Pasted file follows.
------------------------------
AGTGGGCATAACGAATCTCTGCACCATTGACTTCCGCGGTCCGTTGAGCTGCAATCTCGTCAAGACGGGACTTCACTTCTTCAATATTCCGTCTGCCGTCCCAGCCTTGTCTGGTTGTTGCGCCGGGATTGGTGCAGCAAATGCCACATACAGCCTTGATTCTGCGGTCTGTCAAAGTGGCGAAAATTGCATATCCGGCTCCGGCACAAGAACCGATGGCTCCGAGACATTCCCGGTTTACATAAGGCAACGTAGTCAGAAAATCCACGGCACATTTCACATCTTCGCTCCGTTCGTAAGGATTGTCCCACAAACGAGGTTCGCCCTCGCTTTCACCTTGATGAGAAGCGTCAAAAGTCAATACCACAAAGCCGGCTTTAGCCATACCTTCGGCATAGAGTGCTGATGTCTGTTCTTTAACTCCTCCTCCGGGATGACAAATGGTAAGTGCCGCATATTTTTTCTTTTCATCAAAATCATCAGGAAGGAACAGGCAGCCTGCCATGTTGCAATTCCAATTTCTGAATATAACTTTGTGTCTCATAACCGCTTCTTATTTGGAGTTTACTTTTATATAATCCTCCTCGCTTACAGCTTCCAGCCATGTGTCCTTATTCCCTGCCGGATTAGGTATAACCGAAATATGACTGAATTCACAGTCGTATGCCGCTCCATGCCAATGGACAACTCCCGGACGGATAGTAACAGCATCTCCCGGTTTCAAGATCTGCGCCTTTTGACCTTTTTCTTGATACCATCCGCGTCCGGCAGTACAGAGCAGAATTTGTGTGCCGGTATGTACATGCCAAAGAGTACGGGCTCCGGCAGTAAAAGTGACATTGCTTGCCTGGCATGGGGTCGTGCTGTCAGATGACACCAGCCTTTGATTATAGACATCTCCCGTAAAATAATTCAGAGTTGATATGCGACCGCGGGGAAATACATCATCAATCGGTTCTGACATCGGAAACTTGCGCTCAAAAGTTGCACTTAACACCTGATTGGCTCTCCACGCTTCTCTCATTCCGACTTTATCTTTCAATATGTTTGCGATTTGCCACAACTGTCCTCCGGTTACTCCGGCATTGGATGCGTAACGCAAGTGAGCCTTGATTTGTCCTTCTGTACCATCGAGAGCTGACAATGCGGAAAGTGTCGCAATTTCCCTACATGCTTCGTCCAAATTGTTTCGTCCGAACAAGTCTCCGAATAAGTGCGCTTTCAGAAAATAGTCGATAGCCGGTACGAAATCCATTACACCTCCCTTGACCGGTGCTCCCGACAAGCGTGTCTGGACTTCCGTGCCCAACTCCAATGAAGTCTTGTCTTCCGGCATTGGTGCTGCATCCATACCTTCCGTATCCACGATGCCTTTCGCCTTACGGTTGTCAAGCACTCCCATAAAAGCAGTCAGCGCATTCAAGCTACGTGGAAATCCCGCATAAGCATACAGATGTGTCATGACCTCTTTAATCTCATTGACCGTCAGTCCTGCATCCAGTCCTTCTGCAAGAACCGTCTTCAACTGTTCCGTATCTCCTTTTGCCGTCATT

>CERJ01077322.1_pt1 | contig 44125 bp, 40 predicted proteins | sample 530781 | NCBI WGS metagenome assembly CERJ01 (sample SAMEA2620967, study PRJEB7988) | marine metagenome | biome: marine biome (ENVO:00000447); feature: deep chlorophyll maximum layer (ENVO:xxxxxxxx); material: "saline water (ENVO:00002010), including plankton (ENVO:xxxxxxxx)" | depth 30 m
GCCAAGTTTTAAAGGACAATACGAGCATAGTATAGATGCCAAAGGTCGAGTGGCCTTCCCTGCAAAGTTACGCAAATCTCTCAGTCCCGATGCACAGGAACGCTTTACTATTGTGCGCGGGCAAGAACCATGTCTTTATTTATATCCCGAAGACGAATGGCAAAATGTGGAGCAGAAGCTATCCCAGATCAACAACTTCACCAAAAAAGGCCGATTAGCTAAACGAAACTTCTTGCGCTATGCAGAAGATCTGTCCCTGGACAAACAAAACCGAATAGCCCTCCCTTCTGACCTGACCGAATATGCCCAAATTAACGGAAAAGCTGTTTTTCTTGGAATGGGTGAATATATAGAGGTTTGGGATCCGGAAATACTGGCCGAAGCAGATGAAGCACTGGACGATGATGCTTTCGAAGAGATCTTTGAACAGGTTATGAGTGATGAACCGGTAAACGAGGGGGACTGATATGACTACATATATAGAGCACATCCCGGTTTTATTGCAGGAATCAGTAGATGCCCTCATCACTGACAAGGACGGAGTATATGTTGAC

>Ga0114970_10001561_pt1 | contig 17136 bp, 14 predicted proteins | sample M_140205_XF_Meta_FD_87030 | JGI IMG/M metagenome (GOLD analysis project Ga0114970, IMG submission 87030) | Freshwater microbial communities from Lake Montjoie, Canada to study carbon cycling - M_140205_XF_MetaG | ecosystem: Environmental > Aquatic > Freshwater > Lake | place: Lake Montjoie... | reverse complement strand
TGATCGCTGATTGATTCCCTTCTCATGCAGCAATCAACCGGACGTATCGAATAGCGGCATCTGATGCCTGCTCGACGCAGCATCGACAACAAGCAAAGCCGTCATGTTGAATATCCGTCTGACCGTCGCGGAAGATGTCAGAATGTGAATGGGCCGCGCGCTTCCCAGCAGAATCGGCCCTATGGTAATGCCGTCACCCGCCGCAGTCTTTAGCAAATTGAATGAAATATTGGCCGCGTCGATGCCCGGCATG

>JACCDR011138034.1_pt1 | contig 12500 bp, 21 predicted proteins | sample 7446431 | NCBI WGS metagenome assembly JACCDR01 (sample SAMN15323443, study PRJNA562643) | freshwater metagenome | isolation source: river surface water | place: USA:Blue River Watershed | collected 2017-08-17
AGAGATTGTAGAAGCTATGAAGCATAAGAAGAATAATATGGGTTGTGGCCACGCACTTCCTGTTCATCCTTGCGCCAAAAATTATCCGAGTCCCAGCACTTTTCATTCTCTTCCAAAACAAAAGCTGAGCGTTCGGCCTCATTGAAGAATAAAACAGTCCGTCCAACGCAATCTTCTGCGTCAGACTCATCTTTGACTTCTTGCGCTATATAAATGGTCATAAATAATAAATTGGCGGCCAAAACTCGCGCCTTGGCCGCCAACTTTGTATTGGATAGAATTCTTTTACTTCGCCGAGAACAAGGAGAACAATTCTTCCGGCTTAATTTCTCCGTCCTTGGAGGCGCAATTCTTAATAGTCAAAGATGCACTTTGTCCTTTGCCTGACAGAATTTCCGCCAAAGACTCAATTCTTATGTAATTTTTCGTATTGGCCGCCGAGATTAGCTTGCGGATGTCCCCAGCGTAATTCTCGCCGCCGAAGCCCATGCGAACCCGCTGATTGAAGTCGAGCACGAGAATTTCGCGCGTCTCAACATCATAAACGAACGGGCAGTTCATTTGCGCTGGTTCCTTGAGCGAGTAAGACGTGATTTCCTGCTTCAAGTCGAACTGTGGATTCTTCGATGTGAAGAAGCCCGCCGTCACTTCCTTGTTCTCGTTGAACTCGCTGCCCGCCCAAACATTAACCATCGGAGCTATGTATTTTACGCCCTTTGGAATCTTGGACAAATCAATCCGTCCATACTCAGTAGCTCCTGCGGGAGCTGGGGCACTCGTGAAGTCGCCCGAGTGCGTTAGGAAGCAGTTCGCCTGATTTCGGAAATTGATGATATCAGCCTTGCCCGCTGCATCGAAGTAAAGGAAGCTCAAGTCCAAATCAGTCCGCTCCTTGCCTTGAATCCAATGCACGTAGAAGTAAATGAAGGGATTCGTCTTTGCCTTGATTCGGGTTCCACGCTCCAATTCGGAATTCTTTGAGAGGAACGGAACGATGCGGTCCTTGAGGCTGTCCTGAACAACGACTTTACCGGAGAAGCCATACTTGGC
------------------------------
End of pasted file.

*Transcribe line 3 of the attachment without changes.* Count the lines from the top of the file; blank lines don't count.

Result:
GCCAAGTTTTAAAGGACAATACGAGCATAGTATAGATGCCAAAGGTCGAGTGGCCTTCCCTGCAAAGTTACGCAAATCTCTCAGTCCCGATGCACAGGAACGCTTTACTATTGTGCGCGGGCAAGAACCATGTCTTTATTTATATCCCGAAGACGAATGGCAAAATGTGGAGCAGAAGCTATCCCAGATCAACAACTTCACCAAAAAAGGCCGATTAGCTAAACGAAACTTCTTGCGCTATGCAGAAGATCTGTCCCTGGACAAACAAAACCGAATAGCCCTCCCTTCTGACCTGACCGAATATGCCCAAATTAACGGAAAAGCTGTTTTTCTTGGAATGGGTGAATATATAGAGGTTTGGGATCCGGAAATACTGGCCGAAGCAGATGAAGCACTGGACGATGATGCTTTCGAAGAGATCTTTGAACAGGTTATGAGTGATGAACCGGTAAACGAGGGGGACTGATATGACTACATATATAGAGCACATCCCGGTTTTATTGCAGGAATCAGTAGATGCCCTCATCACTGACAAGGACGGAGTATATGTTGAC